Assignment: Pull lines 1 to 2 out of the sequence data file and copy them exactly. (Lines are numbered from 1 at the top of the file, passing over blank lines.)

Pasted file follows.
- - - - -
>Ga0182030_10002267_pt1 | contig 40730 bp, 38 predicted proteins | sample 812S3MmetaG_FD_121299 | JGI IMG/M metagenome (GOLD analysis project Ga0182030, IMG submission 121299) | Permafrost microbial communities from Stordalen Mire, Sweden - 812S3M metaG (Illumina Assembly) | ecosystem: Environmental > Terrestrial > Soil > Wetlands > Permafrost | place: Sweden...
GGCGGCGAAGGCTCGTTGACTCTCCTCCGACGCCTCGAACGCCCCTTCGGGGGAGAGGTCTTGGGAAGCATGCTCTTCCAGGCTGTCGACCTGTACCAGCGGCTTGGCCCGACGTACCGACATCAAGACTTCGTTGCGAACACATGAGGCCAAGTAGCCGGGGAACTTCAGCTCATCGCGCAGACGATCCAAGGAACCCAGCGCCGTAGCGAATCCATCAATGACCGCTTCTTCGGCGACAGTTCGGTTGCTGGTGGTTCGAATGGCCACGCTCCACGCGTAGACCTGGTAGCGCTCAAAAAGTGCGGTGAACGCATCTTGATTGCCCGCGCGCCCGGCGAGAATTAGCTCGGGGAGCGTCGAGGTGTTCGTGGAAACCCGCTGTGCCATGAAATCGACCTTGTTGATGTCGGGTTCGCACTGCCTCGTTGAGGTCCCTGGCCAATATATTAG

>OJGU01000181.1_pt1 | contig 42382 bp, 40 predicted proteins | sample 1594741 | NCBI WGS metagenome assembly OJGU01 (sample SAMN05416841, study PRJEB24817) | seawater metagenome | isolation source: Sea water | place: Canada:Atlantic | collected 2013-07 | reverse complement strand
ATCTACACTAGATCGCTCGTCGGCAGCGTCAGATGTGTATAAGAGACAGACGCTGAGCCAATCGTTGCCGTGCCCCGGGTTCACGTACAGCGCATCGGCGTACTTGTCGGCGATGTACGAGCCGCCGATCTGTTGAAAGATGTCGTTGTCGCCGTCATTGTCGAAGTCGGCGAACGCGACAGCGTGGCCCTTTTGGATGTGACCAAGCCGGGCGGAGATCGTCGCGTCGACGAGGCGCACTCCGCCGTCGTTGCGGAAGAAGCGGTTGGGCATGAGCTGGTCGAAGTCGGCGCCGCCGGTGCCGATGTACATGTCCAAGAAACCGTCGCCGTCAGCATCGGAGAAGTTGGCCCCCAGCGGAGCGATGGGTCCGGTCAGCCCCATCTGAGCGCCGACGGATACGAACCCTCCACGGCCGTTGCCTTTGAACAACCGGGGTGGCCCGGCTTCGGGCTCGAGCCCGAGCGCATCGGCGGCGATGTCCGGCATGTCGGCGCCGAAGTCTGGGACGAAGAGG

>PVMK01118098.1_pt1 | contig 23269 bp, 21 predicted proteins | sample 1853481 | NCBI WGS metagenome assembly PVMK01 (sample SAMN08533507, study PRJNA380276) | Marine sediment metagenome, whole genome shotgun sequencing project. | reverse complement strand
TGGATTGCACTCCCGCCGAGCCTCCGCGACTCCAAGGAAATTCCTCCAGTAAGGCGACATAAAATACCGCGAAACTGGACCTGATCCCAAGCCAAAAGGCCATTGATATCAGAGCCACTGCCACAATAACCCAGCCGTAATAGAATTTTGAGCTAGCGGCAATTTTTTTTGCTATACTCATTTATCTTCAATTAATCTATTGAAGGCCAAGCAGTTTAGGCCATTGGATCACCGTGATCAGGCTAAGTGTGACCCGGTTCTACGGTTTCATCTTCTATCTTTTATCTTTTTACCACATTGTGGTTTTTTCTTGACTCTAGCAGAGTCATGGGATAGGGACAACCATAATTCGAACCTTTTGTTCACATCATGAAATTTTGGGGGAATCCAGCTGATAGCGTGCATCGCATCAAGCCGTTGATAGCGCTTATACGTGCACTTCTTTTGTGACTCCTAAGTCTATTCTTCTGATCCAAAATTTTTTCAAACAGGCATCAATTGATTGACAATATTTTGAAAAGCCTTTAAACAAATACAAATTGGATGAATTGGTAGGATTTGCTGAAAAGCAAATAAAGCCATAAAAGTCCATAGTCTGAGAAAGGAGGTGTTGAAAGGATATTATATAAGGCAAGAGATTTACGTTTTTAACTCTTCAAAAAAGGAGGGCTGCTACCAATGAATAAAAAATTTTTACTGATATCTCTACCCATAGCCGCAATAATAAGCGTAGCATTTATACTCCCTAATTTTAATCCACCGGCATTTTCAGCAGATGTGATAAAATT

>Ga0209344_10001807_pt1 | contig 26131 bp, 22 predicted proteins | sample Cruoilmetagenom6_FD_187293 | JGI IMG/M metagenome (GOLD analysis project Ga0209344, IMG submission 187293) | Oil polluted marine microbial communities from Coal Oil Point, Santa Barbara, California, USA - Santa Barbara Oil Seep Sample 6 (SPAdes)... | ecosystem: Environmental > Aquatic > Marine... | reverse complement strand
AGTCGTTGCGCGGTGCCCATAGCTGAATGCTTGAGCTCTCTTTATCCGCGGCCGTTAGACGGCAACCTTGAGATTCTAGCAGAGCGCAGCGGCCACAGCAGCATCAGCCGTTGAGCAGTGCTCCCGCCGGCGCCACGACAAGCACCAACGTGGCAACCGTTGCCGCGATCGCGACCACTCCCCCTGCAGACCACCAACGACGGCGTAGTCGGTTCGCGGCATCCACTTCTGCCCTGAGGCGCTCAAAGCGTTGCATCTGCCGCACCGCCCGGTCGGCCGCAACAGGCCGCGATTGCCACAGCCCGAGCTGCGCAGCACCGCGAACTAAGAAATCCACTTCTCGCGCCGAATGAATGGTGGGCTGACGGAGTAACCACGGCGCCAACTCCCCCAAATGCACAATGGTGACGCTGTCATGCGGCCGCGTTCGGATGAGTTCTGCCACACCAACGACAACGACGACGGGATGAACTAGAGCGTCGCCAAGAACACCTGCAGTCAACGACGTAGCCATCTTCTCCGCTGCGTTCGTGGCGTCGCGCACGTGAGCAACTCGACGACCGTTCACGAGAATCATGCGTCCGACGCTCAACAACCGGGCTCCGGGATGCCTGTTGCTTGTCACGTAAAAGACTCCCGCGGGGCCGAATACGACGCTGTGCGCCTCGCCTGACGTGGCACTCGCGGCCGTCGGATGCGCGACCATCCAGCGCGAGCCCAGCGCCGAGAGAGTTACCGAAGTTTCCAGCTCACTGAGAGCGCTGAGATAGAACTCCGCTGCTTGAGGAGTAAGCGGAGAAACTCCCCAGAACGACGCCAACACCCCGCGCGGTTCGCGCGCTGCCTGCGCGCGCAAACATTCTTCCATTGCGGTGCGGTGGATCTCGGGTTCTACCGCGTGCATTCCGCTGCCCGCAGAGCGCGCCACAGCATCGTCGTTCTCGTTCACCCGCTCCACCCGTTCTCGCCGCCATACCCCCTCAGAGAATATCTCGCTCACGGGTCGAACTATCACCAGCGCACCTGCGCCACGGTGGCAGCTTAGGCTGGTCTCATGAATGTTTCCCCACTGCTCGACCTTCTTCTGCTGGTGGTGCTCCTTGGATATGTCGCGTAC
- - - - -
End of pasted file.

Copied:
>Ga0182030_10002267_pt1 | contig 40730 bp, 38 predicted proteins | sample 812S3MmetaG_FD_121299 | JGI IMG/M metagenome (GOLD analysis project Ga0182030, IMG submission 121299) | Permafrost microbial communities from Stordalen Mire, Sweden - 812S3M metaG (Illumina Assembly) | ecosystem: Environmental > Terrestrial > Soil > Wetlands > Permafrost | place: Sweden...
GGCGGCGAAGGCTCGTTGACTCTCCTCCGACGCCTCGAACGCCCCTTCGGGGGAGAGGTCTTGGGAAGCATGCTCTTCCAGGCTGTCGACCTGTACCAGCGGCTTGGCCCGACGTACCGACATCAAGACTTCGTTGCGAACACATGAGGCCAAGTAGCCGGGGAACTTCAGCTCATCGCGCAGACGATCCAAGGAACCCAGCGCCGTAGCGAATCCATCAATGACCGCTTCTTCGGCGACAGTTCGGTTGCTGGTGGTTCGAATGGCCACGCTCCACGCGTAGACCTGGTAGCGCTCAAAAAGTGCGGTGAACGCATCTTGATTGCCCGCGCGCCCGGCGAGAATTAGCTCGGGGAGCGTCGAGGTGTTCGTGGAAACCCGCTGTGCCATGAAATCGACCTTGTTGATGTCGGGTTCGCACTGCCTCGTTGAGGTCCCTGGCCAATATATTAG